‘So-called experts’ tend to overlook forest ecosystem
I often hear that we should leave the management of our public forests to the experts. But where the experts value timber production, I want natural habitat for birds, bats, salamanders and other critters.
When these experts talk of “forest health,” they mean maximizing timber output, whereas I think it should mean allowing natural processes such as windfalls to create openings for new forest growth.
Experts want miles of chunky gravel roads to enable timber trucks; I want footpaths that create a pleasant recreational outing.
Experts tout fast-growing young trees as capturing carbon faster than old trees, but the carbon emissions resulting from timbering means it will be several decades before the carbon storage budget breaks even.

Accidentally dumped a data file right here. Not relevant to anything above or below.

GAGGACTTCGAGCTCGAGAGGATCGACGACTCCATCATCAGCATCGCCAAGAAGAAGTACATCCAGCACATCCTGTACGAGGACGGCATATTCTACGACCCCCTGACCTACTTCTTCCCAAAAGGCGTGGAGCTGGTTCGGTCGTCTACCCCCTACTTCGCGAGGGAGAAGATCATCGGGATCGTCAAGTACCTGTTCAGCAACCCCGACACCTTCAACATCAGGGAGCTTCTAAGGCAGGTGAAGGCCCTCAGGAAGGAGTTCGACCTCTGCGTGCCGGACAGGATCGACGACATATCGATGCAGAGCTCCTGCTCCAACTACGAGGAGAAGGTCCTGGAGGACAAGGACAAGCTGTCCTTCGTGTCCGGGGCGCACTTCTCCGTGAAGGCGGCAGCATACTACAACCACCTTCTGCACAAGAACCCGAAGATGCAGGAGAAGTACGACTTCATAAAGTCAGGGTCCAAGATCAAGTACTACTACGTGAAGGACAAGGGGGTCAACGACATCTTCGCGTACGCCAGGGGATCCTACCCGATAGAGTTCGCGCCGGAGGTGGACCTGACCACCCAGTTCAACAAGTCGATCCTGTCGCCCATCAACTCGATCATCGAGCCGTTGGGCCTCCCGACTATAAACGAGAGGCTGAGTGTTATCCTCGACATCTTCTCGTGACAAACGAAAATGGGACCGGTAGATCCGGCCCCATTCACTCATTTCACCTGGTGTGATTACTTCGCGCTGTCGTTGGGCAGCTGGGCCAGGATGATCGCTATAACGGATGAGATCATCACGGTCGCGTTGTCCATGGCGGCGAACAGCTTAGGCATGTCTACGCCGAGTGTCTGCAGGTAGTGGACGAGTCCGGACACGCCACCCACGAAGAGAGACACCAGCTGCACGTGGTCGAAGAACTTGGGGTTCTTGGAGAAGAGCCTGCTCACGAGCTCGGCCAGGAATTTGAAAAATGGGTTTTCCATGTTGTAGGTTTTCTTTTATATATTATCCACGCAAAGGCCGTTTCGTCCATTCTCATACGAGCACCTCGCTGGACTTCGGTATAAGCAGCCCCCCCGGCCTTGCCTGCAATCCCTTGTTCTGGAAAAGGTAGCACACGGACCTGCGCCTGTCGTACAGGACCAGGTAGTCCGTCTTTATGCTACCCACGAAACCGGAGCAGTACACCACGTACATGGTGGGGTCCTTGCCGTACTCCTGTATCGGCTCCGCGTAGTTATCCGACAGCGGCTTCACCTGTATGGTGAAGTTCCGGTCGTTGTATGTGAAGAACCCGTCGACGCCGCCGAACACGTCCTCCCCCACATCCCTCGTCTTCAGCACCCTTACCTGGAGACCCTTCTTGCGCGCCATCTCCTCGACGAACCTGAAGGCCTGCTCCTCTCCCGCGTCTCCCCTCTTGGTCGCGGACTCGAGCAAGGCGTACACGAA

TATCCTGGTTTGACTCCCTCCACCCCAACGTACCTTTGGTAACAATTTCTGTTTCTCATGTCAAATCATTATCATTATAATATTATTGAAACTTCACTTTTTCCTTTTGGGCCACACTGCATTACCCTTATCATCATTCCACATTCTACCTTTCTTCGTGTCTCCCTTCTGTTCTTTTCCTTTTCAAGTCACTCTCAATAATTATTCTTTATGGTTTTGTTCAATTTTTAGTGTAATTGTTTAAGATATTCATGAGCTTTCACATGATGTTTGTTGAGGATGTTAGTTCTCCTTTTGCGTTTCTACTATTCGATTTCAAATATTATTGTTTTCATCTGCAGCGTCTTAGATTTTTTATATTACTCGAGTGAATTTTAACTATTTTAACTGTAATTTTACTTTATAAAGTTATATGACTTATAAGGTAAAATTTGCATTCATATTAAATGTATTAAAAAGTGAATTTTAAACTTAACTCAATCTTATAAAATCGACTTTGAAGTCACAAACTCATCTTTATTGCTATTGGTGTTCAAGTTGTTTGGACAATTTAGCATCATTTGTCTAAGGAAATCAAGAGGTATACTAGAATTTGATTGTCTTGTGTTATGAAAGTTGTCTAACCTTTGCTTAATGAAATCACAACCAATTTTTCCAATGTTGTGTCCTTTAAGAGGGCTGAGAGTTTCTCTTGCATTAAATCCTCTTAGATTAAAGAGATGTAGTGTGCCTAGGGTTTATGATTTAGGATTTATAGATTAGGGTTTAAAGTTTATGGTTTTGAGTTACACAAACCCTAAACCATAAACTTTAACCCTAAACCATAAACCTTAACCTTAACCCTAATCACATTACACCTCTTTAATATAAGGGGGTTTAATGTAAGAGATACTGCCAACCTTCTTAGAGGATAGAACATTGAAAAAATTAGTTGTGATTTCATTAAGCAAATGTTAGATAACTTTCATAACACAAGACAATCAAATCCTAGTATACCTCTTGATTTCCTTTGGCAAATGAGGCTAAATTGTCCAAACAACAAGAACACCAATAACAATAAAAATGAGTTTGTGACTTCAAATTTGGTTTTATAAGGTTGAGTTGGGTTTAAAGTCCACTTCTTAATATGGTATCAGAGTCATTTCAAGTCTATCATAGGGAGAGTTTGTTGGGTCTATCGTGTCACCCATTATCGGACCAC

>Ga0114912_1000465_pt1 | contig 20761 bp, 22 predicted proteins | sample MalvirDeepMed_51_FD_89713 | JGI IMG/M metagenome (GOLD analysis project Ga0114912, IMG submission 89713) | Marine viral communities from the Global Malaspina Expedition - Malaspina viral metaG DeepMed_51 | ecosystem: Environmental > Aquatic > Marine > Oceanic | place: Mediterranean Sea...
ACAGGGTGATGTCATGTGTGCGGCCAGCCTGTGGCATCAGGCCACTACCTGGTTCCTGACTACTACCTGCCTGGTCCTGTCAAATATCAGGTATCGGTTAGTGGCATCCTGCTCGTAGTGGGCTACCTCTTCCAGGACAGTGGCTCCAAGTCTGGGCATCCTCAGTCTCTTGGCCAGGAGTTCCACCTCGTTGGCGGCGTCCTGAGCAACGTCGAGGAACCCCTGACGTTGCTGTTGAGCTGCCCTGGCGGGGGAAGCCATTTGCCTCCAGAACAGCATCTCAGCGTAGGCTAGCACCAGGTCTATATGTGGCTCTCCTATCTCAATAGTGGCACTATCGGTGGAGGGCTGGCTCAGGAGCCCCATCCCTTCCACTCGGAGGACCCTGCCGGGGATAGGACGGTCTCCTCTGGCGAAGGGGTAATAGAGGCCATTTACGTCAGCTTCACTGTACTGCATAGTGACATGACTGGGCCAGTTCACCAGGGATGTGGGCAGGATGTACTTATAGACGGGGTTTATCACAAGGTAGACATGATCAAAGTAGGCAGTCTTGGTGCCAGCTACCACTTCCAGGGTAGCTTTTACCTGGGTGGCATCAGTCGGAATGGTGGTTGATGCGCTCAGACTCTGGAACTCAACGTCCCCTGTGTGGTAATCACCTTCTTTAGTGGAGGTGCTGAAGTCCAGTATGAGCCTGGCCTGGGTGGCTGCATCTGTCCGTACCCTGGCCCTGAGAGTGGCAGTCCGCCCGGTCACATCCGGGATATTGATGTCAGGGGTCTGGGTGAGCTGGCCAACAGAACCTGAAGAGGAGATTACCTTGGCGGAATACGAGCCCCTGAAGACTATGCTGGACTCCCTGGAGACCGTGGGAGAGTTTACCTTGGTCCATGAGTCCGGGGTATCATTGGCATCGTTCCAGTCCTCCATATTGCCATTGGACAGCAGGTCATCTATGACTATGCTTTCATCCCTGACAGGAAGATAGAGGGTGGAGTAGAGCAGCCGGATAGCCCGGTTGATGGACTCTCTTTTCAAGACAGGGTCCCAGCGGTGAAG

Experts see income for their agency from cutting down trees; I see soil loss from the forest and increased herbicide and sedimentation load to Lake Monroe (our source of drinking water).
Perhaps it requires a non-expert to point out these other important values, provided by an unmolested natural forest, and to suggest that nature should be the norm on our public lands, not the exception.
It seems the so-called experts cannot see the forest ecosystem for the trees.